The is a long and sad history of black anti-Semitism, and Rev. Wright is of a piece with Al Sharpton and his ilk. Obama learned about his views on Jews from his pastor and his friends like Khalidi's. Secular Jews choose to ignore this because of their liberalism, but they are in for a rude awakening. Luckily the Israeli's can take care of themselves and will do so as soon as Obama is elected. They will make their move while Bush is still in office, since they know that Obama and the Kos kids will stand by and vote present while they are put in the cattle cars.

Jen Bradford said...

I put "the occupation" in quotes, not to imply it's unreal, only because I'm never entirely sure how much land people are talking about when they refer to it. Khalidi always talks as if we can ignore the millions of people in the Arab world for whom "the occupation" means all of Palestine, and for whom any retreat would be regarded as an insufficient appetizer.

Jen Bradford said...

Doesn't sound like he favors systematic extermination of Jews.

Wow, your standards are really high doyle.

Doyle said...

Well neo-Nazis are pretty bad, Jen.

walter neff said...

You see the Israeli’s know that the Middle East is about to turn into Crown Heights and Mayor Dinkins is going to let the Palestinians “vent.”

We have seen this movie before.

Doyle said...

I was also making fun of you. I mean it's good that you give his position a fair description but it's pretty thin gruel for the kind of accusation the McCain camp is making.

Even Marty Peretz finds the attacks on Khalidi despicable.

walter neff said...

Does Obama like tennis?

Doyle said...

OT: Obama at 51-43 in new Gallup.

walter neff said...

I bet Obama looks good in a tuxedo.

garage mahal said...

I'm not sure I heard Obama disavow Michael Vick or Wesley Snipes either, so that pretty much rules him out in my book.

Jen Bradford said...

One reason this campaign has been so annoying is the offensiveness sweepstakes. Whoever is the most offended wins! And whereas it is deemed acceptable to be offended by questions about Obama's associations with a domestic terrorist, it is unacceptable to be offended that he would be distributing hundreds of thousands of non-profit bucks to Khalidi, Wright, Ayers, ACORN, etc. via the Woods or Annenberg foundations. I'm not going to stop looking into that stuff because Marty is offended by my interest, sorry.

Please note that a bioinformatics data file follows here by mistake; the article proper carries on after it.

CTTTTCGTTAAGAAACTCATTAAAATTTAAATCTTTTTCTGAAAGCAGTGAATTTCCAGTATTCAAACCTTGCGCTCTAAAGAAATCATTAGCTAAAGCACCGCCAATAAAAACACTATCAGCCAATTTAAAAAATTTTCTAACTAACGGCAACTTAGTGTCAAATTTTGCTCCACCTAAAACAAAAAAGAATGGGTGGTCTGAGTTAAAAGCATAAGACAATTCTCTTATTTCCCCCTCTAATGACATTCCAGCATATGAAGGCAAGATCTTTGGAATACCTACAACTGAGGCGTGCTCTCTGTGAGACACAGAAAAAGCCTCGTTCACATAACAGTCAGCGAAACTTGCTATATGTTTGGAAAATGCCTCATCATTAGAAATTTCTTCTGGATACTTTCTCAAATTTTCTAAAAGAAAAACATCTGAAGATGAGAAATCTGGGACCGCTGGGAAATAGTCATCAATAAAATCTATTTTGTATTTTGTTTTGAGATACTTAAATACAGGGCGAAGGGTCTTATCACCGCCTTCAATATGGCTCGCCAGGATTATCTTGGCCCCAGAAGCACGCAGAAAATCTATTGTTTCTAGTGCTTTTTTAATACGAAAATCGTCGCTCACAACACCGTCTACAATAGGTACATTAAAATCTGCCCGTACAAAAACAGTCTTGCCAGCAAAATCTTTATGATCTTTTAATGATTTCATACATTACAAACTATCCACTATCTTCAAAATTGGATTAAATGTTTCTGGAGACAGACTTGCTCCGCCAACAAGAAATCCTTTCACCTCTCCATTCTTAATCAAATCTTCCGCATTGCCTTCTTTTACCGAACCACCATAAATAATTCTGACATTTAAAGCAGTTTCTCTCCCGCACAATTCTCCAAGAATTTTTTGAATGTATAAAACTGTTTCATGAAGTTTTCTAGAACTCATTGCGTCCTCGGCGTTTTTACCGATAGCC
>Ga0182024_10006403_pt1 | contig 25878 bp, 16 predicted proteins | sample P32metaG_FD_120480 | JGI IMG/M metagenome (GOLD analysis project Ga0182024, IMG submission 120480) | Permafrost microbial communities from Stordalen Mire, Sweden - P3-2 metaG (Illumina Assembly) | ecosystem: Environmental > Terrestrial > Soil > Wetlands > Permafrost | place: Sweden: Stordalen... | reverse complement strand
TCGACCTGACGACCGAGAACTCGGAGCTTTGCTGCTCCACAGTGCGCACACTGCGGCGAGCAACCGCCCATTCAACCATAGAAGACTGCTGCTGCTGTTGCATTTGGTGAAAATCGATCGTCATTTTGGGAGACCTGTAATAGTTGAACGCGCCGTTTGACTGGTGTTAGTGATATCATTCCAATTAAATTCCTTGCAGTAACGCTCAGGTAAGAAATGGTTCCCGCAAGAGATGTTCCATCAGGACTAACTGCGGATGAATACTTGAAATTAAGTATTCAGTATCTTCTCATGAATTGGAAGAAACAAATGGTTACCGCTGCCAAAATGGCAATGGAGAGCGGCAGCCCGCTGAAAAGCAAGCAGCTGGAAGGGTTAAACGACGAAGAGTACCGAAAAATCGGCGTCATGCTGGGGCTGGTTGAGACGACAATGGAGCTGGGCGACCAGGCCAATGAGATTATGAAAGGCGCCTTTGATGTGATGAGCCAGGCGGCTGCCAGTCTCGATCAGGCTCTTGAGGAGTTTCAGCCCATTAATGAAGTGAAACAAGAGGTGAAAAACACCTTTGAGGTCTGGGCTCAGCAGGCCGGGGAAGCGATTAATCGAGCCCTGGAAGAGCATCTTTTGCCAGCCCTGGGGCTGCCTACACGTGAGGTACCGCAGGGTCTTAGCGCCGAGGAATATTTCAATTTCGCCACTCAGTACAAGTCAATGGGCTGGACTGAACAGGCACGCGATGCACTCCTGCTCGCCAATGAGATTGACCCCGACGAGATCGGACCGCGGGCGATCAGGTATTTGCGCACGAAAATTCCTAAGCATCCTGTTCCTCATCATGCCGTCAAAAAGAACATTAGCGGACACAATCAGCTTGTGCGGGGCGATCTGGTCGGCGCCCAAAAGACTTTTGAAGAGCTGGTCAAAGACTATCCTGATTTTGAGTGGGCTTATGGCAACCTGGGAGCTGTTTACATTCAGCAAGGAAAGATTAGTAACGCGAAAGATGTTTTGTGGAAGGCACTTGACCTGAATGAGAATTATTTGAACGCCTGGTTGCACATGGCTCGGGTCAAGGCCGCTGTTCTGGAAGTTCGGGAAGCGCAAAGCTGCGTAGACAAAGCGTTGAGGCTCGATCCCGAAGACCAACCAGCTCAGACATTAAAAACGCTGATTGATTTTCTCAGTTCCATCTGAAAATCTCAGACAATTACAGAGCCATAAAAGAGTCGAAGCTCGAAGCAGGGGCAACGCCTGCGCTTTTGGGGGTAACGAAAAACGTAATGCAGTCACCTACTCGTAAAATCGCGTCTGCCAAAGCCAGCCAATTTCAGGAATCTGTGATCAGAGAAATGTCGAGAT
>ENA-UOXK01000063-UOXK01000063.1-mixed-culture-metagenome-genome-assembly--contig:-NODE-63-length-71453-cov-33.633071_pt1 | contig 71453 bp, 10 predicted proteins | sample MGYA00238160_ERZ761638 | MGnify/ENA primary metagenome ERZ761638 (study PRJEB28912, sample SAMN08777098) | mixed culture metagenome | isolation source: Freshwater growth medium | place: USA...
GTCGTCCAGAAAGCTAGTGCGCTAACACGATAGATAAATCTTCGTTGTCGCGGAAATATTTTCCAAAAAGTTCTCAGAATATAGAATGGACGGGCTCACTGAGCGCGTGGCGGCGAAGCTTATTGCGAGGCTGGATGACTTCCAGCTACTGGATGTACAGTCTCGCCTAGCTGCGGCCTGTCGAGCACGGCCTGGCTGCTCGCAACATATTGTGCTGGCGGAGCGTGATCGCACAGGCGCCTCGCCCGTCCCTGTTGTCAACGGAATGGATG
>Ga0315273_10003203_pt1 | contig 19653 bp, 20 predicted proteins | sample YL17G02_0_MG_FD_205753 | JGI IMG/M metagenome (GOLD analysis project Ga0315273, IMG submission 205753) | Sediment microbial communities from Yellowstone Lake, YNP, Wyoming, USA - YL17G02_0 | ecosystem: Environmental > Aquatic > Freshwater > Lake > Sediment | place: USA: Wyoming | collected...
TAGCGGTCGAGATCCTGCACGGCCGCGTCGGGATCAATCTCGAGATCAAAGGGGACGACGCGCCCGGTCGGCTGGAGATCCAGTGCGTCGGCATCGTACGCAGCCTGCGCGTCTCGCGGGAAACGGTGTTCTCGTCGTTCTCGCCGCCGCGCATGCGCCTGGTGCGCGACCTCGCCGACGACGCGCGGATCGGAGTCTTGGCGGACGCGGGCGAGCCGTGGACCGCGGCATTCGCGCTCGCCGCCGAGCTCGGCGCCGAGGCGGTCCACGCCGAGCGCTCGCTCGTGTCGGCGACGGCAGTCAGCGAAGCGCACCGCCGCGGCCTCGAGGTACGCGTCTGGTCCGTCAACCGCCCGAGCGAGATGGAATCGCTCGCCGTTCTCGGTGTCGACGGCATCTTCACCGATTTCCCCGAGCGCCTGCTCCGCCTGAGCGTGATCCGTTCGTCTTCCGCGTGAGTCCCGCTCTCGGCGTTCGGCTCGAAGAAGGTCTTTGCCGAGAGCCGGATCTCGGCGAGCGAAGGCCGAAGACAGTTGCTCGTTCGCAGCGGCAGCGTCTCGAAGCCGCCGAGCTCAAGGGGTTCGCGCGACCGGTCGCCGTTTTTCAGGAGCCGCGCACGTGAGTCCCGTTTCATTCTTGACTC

ricpic said...

Titus, will you stop the tease. A while back you posted you were gay for Obama. Today you're gay for Palin.

Come down off those twinkletoes, willya?

MadisonMan said...

Jen, it sounds like his campaign has offended you.

Wurly said...

I pop in and see my prior concerns verified. It was obvious that Ann, for all the wonderfulness of her past blog, was on the road to Sullivanville. Next stop Kostown.

Cedarford said...

jdeeripper - Mitt Romney and Tom Ridge would own this election right now. And Romney's team would have beat the crap out of Obama on Wright.

Romney chewed McCain up in debates. If not for bigotry against his faith by the Religious Right Fundies, he would have made it as the eventual nominee. They killed him in Iowa, S Carolina, Florida - with NH being it's usual oddball self giving McCain the vote because they liked him back in 2000.

Yeah, he would have had Obama pressed hard, and would have been going all through the northern industrial states with a coherent vision to bring them back...

There was a good chance that he wouldn't have picked Tom Ridge as VP. That campaign really had the hots for Kay Bailey Hutchinson, of Texas - the hugely popular senior female Republican Senator. McCain supposedly disliked her a lot, and Hutchinson is opposed to banning all abortions, while wanting the end of discretionary partial birth abortion and parental notification - which made her "unacceptable" to certain fanatics in the Base. Thus, the newbie Palin over the well-liked, well-seasoned in military and economy matters, 4-term Hutchinson.